Tri-City News

School District 43 studies Plehanov acquittal decision

School district 43 superintendent Tom Grant - FILE PHOTO
School district 43 superintendent Tom Grant
— image credit: FILE PHOTO

Aleksandr Plehanov's future with School District 43 is uncertain despite his acquittal today of all charges by a provincial court judge.

Judge David St. Pierre found the former Coquitlam substitute teacher not guilt of sexually assaulting and touching five young female students.

SD43 superintendent Tom Grant said Monday he had not yet read the entire judgement but trusts the decision by Judge St. Pierre.

"From his perspective, the information did not reach a standard that could prove guilt in this case," Grant said. "We now have to re-engage with Mr. Plehanov since he is an employee and we have not completed our investigations. We will be going forward with those at this point."

The district suspended Plehanov from his substitute teaching job in March 2010 but was unable to conclude its investigation because of the RCMP's investigation, which resulted in criminal charges being laid.

Grant said it could take some time before any decisions about Plehanov's employability and status are resolved, noting the district will also wait to see if the Crown files an appeal of his acquittal.

"If it's appealed, we will not pre-judge the results from that, we are going to be careful on how we go forward," Grant said, noting that the district will be working with the Teacher Regulation Branch, formerly the BC College of Teachers, on the file.

In May 2010, the college suspended Plehanov's teaching certificate and a spokesperson for the new Teacher Regulation Branch said a public hearing would have to be held before any reconsideration of his status as a teacher.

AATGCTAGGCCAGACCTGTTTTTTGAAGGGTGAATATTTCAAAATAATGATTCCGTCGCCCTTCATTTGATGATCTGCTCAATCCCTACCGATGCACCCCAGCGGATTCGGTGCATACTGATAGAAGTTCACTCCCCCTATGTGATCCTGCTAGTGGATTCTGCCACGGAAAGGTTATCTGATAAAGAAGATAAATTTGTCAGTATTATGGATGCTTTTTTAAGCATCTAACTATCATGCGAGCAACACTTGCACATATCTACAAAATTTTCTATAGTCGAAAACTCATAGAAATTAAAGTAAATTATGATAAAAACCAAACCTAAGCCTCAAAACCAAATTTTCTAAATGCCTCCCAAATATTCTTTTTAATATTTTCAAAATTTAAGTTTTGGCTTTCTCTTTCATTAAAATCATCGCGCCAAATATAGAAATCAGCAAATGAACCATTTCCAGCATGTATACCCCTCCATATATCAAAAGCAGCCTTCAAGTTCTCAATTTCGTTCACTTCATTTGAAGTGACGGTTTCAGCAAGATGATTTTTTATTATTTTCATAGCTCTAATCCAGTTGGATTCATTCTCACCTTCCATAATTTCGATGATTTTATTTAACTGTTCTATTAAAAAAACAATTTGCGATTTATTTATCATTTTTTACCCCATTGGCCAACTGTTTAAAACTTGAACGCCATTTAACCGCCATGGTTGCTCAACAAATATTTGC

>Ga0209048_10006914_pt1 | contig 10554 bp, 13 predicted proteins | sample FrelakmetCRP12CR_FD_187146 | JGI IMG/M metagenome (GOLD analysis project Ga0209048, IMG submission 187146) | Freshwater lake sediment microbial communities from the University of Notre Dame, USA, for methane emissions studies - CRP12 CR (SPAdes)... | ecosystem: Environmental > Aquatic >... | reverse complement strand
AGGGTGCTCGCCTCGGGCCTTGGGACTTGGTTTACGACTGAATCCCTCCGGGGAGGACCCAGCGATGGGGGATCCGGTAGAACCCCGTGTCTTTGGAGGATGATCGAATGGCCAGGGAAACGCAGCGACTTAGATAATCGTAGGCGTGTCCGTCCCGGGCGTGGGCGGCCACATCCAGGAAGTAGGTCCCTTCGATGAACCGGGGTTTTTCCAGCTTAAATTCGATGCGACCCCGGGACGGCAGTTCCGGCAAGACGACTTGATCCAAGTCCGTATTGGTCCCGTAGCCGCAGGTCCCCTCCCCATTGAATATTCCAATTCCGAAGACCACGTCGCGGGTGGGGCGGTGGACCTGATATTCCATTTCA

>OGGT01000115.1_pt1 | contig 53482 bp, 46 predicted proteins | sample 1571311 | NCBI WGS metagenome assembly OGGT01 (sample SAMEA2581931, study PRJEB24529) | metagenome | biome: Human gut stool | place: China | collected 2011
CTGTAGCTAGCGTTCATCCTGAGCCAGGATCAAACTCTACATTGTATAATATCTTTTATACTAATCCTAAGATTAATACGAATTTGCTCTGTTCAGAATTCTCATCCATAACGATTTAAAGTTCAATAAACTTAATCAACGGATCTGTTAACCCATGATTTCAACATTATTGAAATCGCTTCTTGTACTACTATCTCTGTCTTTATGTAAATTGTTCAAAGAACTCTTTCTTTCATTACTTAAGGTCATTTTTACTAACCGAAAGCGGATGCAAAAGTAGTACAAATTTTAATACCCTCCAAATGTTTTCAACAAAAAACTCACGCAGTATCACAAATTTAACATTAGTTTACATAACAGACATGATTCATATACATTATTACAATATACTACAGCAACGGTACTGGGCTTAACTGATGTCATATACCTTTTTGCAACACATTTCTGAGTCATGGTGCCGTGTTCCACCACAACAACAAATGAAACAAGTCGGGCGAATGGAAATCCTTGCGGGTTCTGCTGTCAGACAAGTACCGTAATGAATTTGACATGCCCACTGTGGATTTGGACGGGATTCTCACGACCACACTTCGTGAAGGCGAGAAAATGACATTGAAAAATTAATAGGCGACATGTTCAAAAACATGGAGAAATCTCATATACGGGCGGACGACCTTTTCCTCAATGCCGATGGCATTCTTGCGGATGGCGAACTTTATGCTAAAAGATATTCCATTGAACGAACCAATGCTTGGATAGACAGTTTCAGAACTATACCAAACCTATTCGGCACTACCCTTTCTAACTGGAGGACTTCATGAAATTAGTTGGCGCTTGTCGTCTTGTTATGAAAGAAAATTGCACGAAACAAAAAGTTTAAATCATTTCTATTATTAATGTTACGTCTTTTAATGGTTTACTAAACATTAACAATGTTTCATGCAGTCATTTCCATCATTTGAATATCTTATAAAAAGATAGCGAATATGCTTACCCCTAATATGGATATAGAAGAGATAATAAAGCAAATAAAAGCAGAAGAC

The district is now requiring principals to contact an assistant superintendent and a human resources manager in complex cases involving possible misconduct of a sexual or physical nature.

"They review the information and then make decisions [about] where to go with the case. If the complaint is of a sexual or physical nature that can be considered criminal, it's reported to police, they take over the investigation and tell us when we can conduct ours," Grant said.

In addition to adding the extra layer of reporting, the district has also stepped up its training with administrators so they understand all the steps, Grant said, adding, "We have ensured our policies on reporting around misconduct are aligned with the province, the requirements and community expectations."

He said the district's priority continues to be ensuring the safety of its students.

"It's regrettable that we went through this," he said. "It put some undue strain on students and parents, for sure, and teachers and the profession.

"We trust the judge's decision and we look forward to making sure everyone understands our protocols and practices."

dstrandberg@tricitynews.com

 

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